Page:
Scorched Earth, Black Snow (2011) is written by a western journalist who lived in Korea. By focusing on just the initial period of the war, and just the Commonwealth Brigade the author has the opportunity to go into detail that more general narratives cannot. One of the strengths of this book is that includes information (where available) on the Chinese, ROK, and KPA, and acknowledges the terrible civilian toll (North and South).

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More focused again is The Last Call of the Bugle (1999), the story of 3RAR the first Australian battalion deployed. This is one of the source books referenced in Scorched Earth, Black Snow, and brings the action closer again, down from brigade and battalion to company level.

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Published by the Australian Army History Unit, the Australian Army Campaigns Series is a terrific line of studies. This is the only one in the series that covers Korea (so far), but is a concise and informative description of the engagement. If you are interested in a theater or war that includes Australian troops I recommend you check out this series.

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A shout-out to the Goldfields Library in central Victoria. It turns out they have an ace collection of Korean War books, larger than the Melbourne or State libraries. It is wonderful to have resources like this publicly available, especially in regional areas.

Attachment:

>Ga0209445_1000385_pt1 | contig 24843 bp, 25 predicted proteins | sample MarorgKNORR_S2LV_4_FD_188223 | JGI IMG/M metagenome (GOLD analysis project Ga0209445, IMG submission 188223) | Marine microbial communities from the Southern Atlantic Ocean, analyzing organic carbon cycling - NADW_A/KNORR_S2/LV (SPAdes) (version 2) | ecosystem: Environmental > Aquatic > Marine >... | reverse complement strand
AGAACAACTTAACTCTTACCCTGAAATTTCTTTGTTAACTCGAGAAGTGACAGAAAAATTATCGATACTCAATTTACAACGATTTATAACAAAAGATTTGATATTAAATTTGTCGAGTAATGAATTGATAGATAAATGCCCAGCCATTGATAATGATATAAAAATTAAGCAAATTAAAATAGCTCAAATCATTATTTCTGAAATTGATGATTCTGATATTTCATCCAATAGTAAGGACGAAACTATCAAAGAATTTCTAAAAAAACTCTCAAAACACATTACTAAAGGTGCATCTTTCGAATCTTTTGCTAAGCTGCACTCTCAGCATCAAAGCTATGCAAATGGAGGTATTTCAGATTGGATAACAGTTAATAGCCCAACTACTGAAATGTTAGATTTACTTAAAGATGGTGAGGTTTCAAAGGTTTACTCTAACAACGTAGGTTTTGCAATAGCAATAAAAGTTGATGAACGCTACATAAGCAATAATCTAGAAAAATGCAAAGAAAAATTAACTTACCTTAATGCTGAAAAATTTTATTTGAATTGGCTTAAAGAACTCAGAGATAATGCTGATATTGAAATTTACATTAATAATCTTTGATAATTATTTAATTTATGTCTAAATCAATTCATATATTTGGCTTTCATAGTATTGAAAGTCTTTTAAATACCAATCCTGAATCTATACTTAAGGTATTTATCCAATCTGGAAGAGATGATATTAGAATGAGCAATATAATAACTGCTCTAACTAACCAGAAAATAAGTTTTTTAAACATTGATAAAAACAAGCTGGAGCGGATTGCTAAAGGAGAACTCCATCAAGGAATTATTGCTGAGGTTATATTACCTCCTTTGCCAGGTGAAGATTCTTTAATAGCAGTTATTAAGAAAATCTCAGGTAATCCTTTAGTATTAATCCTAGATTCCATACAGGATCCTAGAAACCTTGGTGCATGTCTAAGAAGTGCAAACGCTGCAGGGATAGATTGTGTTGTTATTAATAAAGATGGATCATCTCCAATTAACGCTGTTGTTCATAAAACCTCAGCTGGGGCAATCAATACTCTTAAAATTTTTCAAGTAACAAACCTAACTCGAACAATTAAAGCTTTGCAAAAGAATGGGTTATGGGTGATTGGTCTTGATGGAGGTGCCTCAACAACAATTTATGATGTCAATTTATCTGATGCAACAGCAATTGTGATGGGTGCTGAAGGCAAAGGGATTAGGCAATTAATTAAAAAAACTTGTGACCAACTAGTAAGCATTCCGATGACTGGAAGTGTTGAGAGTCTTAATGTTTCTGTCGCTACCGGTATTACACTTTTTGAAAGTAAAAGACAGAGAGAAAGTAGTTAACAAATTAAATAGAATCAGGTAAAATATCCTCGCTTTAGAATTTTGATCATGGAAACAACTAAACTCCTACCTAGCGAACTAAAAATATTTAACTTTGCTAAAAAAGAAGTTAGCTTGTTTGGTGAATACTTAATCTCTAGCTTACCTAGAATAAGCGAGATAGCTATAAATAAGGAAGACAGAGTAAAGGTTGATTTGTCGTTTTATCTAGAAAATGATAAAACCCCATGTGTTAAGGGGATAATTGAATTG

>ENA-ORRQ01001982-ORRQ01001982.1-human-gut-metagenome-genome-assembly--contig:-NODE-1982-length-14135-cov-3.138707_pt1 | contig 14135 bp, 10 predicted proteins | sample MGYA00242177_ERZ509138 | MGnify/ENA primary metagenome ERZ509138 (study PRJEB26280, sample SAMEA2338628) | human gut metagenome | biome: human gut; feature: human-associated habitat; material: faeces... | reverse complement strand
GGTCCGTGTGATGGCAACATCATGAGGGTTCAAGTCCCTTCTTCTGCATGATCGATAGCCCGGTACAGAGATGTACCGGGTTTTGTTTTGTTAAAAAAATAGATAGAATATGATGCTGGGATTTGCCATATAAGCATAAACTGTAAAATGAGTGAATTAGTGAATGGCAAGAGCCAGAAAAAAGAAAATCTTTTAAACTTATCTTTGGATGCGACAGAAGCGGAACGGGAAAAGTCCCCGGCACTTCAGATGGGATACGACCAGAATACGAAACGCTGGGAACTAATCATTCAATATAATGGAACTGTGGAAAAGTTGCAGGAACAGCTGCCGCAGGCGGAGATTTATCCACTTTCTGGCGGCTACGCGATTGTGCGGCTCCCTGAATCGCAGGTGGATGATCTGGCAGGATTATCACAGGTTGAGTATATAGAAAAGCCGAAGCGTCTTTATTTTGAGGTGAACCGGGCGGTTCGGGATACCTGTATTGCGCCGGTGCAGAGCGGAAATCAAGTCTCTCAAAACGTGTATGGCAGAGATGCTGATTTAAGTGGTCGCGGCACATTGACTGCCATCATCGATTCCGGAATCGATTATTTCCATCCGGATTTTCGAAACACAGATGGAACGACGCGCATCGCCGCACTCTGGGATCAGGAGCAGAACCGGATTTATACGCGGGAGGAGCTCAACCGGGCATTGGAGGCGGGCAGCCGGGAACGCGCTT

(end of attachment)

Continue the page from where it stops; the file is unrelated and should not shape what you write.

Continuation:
What about you? Are there any titles on the Korean War that you have found useful or interesting?

D.

Bolt Action Korea

Warlord Games have released supplement that covers the Korea War, extending the game for the first time into the post-war period. Bolt Action Korea is an ambitious book, covering army lists for the diverse belligerents on both sides, and history and scenarios all the way from the initial, frenetic North Korean invasion to the brutal trench-warfare that lasted until the armistice three years later.

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It is a terrific addition to the Bolt Action family, extending the game beyond the second world war into a complex and challenging battle space. This is clearly a labour of love by the authors, play testers and the Warlord production team. There are some good podcast interviews about where you can hear from the authors on their thinking and challenges. I recommend both the official Warlord Podcast and SNAFU for a listen, if you’re into that sort of thing.

Including lists for all the major armies is a wise choice. There is list for everyone. Korea, North and South, have dedicated lists, as do the Chinese. The UN forces are represented by British Commonwealth and US lists. Five distinct lists in one book.

The US list allows for many of the other UN nations with smaller contingents like Turkey. The addition of the Korean embedded forces is a nice touch that makes the US list feel different to their (late) WWII counterparts.

The missions help tell the history, and also showcase some of the armies such as the hoard aspect of the Chinese army. The missions in the core rule book, and I suspect many in the existing campaign books, will still work fine too. I like that not all the scenarios seem to be totally balanced. In any game that purports to a historical bent, this totally makes sense to me.